“Fit for 55, once implemented, will reduce the EU’s total gas consumption by 30% by 2030,” Timmermans said. “That is 100 billion cubic metres of gas we will no longer need. Now we will take it to the next step,” he said.

To address skyrocketing energy prices, the EU executive will also look at reforming the bloc’s internal energy markets “to limit the contagion effect of gas prices in electricity prices” for instance by allowing national measures such as temporary price limits.

An ongoing investigation into the gas market will look at concerns about potential distortions of competition by some gas operators, “notably Gazprom,” the EU executive said.

According to Timmermans, “It is abundantly clear that we are too dependent on Russia for our energy needs. It is not a free market if there is a state actor willing to manipulate it. The answer to this concern for our security lies in renewable energy and diversification of supply”.

Renewables, LNG and hydrogen

On the renewable energy side, the European Commission is pushing for EU countries to simplify their permitting procedures to cut down on delays. It also advocates for more solar and wind power and aims to double the yearly deployment of heat pumps to reach 10 million installations in the next five years. According to SolarPower Europe, a trade organisation, the EU could reach 1 terawatt of solar capacity by 2030 if the right framework is in place.

On securing Europe’s gas supply, the Commission communication looks at more imports of liquified natural gas (LNG) and increasing the supply of alternative gases, like biomethane and hydrogen.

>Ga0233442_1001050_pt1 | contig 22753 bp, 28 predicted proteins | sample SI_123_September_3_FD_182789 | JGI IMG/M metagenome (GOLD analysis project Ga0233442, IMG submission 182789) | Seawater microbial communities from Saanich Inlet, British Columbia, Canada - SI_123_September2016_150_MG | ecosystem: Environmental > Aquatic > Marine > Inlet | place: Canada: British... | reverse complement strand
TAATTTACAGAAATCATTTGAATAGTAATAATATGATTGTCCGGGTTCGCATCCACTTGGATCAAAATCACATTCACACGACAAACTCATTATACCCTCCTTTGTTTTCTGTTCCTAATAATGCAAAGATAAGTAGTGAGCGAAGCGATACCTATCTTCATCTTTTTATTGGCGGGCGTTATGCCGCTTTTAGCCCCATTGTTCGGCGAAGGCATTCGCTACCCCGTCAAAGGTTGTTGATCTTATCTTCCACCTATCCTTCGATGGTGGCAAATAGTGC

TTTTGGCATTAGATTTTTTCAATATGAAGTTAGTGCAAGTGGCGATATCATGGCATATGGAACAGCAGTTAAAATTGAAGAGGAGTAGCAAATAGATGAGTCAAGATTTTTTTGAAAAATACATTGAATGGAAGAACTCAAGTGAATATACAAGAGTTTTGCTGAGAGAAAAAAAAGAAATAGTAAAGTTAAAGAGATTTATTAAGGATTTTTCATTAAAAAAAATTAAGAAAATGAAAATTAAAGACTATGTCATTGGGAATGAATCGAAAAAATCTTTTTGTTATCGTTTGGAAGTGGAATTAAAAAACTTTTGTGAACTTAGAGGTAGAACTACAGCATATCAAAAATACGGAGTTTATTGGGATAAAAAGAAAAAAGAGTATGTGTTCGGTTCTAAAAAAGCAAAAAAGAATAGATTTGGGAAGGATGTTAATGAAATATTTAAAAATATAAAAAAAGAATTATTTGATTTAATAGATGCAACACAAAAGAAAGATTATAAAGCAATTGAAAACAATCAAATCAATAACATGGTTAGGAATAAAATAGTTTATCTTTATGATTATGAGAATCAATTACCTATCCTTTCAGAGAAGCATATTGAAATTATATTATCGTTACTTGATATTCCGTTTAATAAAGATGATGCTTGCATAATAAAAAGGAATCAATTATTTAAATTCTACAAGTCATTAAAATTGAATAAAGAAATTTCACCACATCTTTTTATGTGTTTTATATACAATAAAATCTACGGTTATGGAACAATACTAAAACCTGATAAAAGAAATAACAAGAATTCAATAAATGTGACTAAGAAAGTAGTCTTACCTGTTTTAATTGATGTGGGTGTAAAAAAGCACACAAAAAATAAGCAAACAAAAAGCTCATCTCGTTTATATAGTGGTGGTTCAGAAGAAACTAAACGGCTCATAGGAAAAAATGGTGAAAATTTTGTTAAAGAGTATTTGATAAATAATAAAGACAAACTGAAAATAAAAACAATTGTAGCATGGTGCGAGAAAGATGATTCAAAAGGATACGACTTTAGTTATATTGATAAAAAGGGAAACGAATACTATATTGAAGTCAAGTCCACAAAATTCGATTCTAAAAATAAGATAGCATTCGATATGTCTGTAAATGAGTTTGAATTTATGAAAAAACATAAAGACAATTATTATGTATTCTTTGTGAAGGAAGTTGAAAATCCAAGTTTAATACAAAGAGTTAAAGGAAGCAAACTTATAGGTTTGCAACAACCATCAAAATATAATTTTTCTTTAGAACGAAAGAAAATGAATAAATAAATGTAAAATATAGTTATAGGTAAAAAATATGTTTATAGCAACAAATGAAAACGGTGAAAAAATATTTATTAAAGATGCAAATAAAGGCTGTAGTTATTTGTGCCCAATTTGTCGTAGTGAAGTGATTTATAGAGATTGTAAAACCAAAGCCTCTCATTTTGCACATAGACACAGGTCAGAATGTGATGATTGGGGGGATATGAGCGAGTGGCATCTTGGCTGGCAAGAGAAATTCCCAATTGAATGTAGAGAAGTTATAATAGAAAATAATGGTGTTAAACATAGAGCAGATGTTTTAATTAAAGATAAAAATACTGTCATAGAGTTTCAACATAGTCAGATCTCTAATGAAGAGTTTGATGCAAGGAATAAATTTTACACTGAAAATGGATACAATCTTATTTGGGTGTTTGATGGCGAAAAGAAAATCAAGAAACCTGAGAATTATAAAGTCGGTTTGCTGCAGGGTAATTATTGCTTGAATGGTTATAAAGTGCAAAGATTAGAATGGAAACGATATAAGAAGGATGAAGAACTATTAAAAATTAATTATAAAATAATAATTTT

LNG imports have reached 10 billion cubic metres (bcm) in January, the highest amount ever – and provisional figures indicate that volumes have remained high in February, the Commission said. New supply routes also include the Southern Gas Corridor bringing gas from Azerbaijan, which is not operational.

More diversification is expected as well from biogas and hydrogen, with the European Commission planning to boost biomethane production to 35bcm by 2030. The European Biogas Association said they were ready to deliver the 35 bcm, adding that this target should be included in the revision of the renewable energy law.

But green campaigners are critical of plans to diversify Europe’s gas supply with LNG and hydrogen.

“We already know that more support for energy savings and renewables would free us from Russian fossil gas and elsewhere towards a fully renewable energy system. Let’s not lose a single public euro in more gas, oil or coal,” said Esther Bollendorff from Climate Action Network Europe, an NGO.